April 19, 2019
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Getting girls in gear

ORONO, Maine — All they knew when they left school Thursday morning was that they were going on a girls-only, science-related field trip to the University of Maine campus.

Dedham School seventh-grader Jordan Theriault, for one, was skeptical about the day ahead.

“I wasn’t sure it was going to be fun or not,” Theriault said. “I heard we were going to learn about careers so I thought it was going to be boring.”

Yet a few hours later, Theriault and her classmates watched intently as Lego robots they had programmed zipped along the floor of a UMaine classroom.

The girls had learned how to program the robots during an afternoon session of “Expanding Your Horizons,” a daylong conference geared toward providing girls with opportunities to explore different fields and careers in science, engineering, mathematics and biology.

More than 500 girls from 25 middle schools statewide attended the conference, which took place around the campus. Other workshops included water wheel design, bridge building, the science of animal skulls and pelts, and an analysis of lobster health.

The Dedham students were paired up with Ellsworth Middle School students for the robotics workshop.

Dedham School health teacher Beth Handley intentionally didn’t tell her students the purpose of the conference before the group arrived at UMaine.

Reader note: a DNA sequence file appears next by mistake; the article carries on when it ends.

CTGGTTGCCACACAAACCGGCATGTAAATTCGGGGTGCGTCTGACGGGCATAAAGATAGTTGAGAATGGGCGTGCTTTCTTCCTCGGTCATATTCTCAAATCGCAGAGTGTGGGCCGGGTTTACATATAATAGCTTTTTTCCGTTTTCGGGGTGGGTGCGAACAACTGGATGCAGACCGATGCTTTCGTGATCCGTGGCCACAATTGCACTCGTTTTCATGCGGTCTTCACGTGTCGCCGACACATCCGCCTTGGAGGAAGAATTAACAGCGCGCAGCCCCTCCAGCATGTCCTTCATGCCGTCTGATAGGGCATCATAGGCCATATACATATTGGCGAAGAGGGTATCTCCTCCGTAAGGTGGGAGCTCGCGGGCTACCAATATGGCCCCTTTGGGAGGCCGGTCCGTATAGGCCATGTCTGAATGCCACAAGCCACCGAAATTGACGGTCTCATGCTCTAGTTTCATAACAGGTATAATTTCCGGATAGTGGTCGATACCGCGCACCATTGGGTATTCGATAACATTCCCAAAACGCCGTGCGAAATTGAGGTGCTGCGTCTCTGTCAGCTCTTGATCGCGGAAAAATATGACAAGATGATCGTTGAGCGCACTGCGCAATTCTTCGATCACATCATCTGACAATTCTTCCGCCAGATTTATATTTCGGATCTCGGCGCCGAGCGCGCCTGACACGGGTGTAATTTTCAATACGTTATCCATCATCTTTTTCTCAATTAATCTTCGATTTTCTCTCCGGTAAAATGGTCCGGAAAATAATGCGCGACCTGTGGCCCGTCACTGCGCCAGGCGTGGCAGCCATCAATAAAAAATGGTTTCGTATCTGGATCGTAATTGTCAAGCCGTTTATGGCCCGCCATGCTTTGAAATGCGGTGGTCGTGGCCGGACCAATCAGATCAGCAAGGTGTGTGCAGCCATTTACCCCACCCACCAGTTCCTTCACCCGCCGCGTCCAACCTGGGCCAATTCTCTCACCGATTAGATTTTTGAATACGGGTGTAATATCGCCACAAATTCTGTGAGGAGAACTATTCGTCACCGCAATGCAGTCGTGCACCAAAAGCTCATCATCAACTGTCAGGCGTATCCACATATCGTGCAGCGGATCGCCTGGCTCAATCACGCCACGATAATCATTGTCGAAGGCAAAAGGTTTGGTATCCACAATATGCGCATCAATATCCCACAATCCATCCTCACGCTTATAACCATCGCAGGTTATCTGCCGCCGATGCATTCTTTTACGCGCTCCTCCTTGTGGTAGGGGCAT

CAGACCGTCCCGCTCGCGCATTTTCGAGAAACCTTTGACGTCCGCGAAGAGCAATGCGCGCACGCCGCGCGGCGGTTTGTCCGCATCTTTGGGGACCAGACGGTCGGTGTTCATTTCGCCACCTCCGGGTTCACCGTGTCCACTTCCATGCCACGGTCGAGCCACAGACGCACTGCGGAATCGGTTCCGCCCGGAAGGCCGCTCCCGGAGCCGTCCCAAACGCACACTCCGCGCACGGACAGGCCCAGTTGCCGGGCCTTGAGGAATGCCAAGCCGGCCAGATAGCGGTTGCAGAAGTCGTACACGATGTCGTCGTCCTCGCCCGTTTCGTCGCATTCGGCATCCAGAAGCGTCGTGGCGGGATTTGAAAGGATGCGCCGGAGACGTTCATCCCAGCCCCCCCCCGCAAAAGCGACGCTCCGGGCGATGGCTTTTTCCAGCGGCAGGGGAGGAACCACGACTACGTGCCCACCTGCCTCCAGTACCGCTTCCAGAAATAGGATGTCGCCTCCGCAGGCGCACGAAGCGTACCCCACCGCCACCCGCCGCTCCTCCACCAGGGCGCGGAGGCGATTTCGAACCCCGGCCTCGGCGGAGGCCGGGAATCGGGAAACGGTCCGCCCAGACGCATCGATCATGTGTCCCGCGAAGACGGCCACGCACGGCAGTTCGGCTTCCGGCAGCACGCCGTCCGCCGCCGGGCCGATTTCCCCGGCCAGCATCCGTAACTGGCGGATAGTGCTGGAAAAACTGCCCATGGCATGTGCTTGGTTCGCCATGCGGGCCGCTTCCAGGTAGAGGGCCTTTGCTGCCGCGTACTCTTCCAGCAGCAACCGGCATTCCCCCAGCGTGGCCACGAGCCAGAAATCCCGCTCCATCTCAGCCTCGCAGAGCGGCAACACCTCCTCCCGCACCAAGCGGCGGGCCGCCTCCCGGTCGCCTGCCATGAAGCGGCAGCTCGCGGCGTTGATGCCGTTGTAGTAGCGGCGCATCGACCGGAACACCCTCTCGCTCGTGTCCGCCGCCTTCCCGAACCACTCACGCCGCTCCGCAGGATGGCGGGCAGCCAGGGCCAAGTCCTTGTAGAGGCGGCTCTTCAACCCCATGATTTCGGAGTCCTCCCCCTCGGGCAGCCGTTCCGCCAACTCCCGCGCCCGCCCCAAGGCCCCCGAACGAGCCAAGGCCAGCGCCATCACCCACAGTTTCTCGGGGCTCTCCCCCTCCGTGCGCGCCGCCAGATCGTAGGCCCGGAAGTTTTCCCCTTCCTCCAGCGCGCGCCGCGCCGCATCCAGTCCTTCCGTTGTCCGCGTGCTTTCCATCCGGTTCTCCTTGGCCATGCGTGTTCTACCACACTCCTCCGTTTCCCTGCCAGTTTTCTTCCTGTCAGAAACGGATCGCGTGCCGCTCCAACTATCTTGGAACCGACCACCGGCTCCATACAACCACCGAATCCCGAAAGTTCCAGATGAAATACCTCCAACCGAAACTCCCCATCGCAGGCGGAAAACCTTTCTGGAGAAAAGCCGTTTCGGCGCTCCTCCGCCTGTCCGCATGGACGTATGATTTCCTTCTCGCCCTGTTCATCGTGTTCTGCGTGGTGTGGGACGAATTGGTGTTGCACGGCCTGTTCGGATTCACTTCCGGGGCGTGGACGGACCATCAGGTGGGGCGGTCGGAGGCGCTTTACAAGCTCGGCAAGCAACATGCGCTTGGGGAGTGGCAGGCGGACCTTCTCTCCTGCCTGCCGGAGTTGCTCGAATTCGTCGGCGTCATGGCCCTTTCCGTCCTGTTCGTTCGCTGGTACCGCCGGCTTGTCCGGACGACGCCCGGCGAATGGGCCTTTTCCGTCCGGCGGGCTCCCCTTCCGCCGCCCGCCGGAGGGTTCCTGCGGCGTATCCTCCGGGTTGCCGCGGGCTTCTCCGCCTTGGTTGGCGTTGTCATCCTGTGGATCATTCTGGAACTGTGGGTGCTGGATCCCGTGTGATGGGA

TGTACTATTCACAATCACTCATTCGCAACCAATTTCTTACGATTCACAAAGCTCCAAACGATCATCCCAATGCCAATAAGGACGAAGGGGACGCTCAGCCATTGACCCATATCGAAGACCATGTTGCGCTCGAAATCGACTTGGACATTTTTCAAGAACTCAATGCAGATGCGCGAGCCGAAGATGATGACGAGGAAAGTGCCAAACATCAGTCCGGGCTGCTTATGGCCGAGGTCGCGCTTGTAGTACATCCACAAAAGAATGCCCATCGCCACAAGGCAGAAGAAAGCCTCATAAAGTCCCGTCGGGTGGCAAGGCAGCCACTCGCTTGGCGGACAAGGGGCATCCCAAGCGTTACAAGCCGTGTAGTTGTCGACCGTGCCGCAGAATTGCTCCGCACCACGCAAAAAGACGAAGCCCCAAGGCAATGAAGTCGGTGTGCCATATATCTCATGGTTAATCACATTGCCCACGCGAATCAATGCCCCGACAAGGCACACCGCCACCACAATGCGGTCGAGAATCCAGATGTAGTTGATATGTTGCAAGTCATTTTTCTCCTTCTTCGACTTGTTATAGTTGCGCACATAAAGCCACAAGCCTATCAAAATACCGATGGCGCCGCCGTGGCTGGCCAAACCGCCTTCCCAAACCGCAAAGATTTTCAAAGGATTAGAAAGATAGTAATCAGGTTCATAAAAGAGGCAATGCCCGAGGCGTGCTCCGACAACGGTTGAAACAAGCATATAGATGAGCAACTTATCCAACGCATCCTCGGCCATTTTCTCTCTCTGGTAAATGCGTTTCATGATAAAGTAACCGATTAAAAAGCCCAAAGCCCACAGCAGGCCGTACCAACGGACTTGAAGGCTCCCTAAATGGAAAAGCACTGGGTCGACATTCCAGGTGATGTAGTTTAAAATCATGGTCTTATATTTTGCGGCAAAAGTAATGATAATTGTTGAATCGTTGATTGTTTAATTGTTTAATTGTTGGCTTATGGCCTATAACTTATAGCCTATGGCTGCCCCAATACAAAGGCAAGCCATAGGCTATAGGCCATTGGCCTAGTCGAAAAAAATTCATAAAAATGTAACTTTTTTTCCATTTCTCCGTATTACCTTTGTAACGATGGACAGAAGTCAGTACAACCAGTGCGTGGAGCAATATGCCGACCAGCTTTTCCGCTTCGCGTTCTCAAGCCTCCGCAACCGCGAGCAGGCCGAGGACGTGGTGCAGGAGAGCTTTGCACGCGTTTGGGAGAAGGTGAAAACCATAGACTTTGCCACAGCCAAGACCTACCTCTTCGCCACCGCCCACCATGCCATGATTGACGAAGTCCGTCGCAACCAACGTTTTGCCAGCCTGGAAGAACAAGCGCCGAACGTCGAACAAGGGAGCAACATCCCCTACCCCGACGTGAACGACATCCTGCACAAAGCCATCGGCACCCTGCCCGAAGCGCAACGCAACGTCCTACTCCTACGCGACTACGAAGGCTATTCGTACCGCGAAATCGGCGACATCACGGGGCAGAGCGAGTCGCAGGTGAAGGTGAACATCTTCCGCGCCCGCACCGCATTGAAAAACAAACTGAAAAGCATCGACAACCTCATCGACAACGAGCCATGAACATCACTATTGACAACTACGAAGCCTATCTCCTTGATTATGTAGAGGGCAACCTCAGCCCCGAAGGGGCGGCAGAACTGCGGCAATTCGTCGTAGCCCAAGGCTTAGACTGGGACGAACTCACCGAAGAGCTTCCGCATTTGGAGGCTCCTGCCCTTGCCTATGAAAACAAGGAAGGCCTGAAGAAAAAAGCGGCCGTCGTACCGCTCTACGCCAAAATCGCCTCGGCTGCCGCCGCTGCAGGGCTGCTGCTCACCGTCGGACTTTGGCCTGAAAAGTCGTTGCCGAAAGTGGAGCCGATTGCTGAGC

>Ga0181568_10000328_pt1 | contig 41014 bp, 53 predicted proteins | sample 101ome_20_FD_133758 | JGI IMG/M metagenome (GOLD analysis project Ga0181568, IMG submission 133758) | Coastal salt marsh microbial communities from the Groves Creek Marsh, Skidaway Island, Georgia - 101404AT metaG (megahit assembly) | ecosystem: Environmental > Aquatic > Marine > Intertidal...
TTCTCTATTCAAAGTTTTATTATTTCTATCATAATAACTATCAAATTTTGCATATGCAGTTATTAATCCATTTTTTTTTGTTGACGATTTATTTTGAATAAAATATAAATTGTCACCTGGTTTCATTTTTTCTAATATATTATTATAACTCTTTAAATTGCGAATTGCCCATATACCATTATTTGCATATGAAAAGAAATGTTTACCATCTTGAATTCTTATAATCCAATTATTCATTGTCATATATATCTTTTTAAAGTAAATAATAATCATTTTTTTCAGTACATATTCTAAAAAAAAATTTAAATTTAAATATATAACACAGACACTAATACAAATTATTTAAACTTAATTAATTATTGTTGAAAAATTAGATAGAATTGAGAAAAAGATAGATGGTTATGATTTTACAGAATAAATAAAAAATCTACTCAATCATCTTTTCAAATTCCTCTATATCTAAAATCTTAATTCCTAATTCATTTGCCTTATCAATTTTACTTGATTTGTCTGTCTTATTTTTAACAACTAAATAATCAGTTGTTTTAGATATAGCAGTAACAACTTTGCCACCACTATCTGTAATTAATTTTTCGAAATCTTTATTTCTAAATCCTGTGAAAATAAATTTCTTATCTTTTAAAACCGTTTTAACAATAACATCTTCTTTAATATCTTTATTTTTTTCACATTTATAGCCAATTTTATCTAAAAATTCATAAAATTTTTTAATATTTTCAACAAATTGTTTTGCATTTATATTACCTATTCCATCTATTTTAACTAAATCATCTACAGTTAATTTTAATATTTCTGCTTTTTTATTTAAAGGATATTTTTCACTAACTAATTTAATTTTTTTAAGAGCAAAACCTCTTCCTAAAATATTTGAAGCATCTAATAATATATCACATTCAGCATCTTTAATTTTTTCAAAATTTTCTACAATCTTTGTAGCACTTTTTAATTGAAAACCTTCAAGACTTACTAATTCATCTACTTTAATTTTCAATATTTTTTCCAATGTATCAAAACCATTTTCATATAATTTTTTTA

“I wanted them to be excited and not to make a predetermination of whether they were going to like it or not,” Handley said. “I want them to see science and math is available to them, and not only the traditional science and math for girls, such as nursing, and [that it’s available] in a fun way.”

The groups from Ellsworth and Dedham seemed to have a good time as they tested the computer programs they wrote for the Lego robots. Their task, as assigned by instructor Tom Bickford, was to make the two-wheeled robot roll across the floor from one line to another four feet away.

Once that task was accomplished, the groups were instructed to make the robots roll the four feet, turn around, and then roll back. The groups that finished those tasks were challenged to program their robots to roll all the way around a plastic storage bin.

Students cheered when they completed the tasks, while others whose robots didn’t roll as expected hurried back to their computers to make changes in their programs.

Encouraging students to go into engineering and computer fields is something that should be done as early as possible, Bickford said.

“At this point, the U.S. isn’t where it should be in terms of producing engineers or computer programmers,” said Bickford, who is the director of the nonprofit, Orono-based Maine Robotics, which offers camps and instruction sessions for youngsters. “It takes a long time to make an engineer or computer programmer.”

Theriault might consider that route as a career, but Thursday she was more concerned with getting her robot to roll around the plastic container.

“It was [more fun] than I thought,” Theriault said as the workshop ended. “I learned more about robotics and how stuff works, more than I knew before. It would be fun [to do robotics as a job], but it would be a lot of work.”

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